Co-operatives grow at an identical rate to companies, and those mutuals in the food and agricultural have surpassed their corporate counter-parts.
This is the message from the Mckinsey on Cooperatives report unveiled at the International Summit of Cooperatives today.
Andrew Grant, Managing Partner of McKinsey & Company, revealed the statistic by studying growth patterns between 2005 and 2010. He said: "We found that the sources of growth of co-ops differ from their peers. While most companies are carried by the momentum of their portfolio of services in market segments rapidly expanding growth of cooperatives is mainly gain market share.
"We observed two characteristics in co-operatives that have successfully met the challenge of growth: 1) they develop and provide a systematic way of products and services that prioritize the interests of their members rather than short-term financial gains and 2) they evaluate the broader needs of their members in complementary markets attractive and adjust their business model accordingly to take advantage of these opportunities."
The study analyzed how 47 co-ops grew and compared those results with results for 54 publicly listed companies in the same industries and geographies. The research covered the four industries where co-operatives have a substantial presence—insurance, banking, retail, and agriculture—spanning Asia, Europe, North America, and emerging markets.
McKinsey found that while overall growth rates are similar in the aggregate, the composition of that growth is different between these two types of organisations. Co-operatives outperformed publicly listed companies on market-share gains, underperformed on portfolio momentum, and were roughly on par in mergers and acquisitions.
The report said: "It is not surprising that coops enjoy greater market-share gains. Co-ops traditionally focus on the needs of their members, have better proximity to and knowledge of their markets, and generally adhere to a strong set of social values that benefit their members.
"When we looked at performance by sector, we saw that these advantages were strongest in insurance and diversified financials, where the majority of the co-ops’ customers are also their owners. Retail co-ops were on par with public companies with respect to market-share gains, and agricultural co-ops actually fared worse than their public competitors."
McKinsey expressed concern in one area of growth compared to companies. It said portfolio momentum is the most important of the three growth drivers for companies, which accounts for over 55 per cent of total growth, and co-ops under-performed compared to publicly-held organisations on this measure regardless of industry.
It said the reasons for this were co-ops focus more on their members’ current needs than on developing innovative new products or actively searching for new markets to serve. Second, because co-ops tend to have a governance structure that favors consensus over executive decision making, it is more difficult for them to redeploy capital as quickly as public companies can — especially to new market segments where there may not be immediate benefits to the co-op’s current membership base.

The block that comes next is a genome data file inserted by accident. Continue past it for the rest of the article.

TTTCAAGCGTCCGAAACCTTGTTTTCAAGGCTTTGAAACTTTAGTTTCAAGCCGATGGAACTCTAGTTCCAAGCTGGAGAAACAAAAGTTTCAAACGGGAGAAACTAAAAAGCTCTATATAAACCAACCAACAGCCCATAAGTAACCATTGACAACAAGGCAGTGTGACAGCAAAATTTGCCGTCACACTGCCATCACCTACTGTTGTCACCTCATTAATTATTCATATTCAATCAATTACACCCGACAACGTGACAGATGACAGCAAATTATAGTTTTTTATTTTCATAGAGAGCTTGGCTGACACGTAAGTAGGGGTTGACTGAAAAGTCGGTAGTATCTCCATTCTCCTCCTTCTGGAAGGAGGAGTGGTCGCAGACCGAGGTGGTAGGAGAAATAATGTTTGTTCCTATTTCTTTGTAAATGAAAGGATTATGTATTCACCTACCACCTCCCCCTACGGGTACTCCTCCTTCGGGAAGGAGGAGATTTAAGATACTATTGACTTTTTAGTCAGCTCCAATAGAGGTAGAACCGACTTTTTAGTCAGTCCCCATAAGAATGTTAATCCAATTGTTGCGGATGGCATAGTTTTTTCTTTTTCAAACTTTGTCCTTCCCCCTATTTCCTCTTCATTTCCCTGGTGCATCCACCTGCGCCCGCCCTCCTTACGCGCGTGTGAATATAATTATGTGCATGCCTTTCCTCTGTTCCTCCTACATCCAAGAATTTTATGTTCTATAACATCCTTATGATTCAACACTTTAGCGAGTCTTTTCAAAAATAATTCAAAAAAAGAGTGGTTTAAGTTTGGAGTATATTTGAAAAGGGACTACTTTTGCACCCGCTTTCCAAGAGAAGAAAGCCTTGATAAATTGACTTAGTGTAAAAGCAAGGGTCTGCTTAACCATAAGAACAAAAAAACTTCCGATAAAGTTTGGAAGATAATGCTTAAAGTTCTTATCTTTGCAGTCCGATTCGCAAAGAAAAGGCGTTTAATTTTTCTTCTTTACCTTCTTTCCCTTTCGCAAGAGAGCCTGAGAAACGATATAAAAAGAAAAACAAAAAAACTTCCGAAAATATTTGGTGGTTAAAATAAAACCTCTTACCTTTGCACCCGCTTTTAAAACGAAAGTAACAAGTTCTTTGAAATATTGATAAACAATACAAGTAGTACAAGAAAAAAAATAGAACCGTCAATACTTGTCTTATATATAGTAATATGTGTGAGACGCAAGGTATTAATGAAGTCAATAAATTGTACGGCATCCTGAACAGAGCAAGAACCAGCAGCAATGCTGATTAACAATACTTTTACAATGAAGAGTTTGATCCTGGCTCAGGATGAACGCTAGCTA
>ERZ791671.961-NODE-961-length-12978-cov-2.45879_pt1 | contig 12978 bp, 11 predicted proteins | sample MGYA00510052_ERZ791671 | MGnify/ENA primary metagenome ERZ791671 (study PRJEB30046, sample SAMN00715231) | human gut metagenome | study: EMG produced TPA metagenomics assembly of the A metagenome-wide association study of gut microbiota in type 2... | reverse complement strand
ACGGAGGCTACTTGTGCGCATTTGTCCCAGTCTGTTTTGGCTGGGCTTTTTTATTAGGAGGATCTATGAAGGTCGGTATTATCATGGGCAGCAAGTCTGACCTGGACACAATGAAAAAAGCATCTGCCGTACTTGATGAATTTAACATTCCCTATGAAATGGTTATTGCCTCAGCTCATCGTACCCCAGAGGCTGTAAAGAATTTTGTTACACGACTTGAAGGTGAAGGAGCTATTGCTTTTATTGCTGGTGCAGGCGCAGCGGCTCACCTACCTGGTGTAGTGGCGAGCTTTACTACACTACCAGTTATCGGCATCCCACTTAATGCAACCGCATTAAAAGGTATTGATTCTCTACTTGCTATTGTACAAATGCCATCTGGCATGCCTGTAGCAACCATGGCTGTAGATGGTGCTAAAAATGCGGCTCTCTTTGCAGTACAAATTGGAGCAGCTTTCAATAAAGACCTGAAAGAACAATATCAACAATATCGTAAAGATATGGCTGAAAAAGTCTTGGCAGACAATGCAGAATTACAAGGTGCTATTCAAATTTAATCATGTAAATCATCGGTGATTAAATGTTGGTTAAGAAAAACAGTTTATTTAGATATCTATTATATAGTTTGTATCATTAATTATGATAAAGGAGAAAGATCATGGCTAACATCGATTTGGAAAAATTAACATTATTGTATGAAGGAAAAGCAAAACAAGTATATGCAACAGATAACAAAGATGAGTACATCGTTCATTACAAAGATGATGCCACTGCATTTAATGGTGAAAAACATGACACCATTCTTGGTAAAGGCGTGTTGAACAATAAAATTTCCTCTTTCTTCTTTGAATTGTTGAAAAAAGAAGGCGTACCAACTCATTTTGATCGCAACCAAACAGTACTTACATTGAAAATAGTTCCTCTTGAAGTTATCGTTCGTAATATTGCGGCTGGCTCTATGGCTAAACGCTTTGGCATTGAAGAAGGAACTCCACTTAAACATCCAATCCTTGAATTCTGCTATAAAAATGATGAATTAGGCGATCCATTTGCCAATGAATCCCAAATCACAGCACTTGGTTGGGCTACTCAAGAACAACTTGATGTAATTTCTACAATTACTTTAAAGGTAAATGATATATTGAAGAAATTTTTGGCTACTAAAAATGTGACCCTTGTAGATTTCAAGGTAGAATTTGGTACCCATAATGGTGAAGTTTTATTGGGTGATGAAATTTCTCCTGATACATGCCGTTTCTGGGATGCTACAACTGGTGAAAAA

Based on the McKinsey analysis it found two primary growth opportunities for co-operatives. First, co-ops should play to their natural strengths and continue to pursue market-share gains by delivering a unique member and customer experience. The other big growth opportunity for co-ops, and probably the one with the most potential, according to McKinsey, is to more actively pursue opportunities in fast-growing adjacent markets (products, customers, or geographies). It noted that most co-ops lagged behind their public-company competition on this measure.
McKinsey said co-operatives provide a unique member and customer experience. The ownership model provides a true competitive advantage for growing market share. Co-operatives that stood out from their peers on this type of growth typically displayed three characteristics. First, they placed the interests of their members ahead of the organisation’s short-term financial interests. Second, they leveraged their proximity to their members to serve them better. Finally, they broke down organisational silos to maximize benefits for their members.
Mr Grant added: "Although co-operatives will not suffer in the short term, the market pressure to expand their business, 96 per cent of executives see growth of co-operatives as a strategic priority for their organization and believe it is essential to maintaining a competitive range of services and the protection of the interests of their members."
• For more, see the full report below.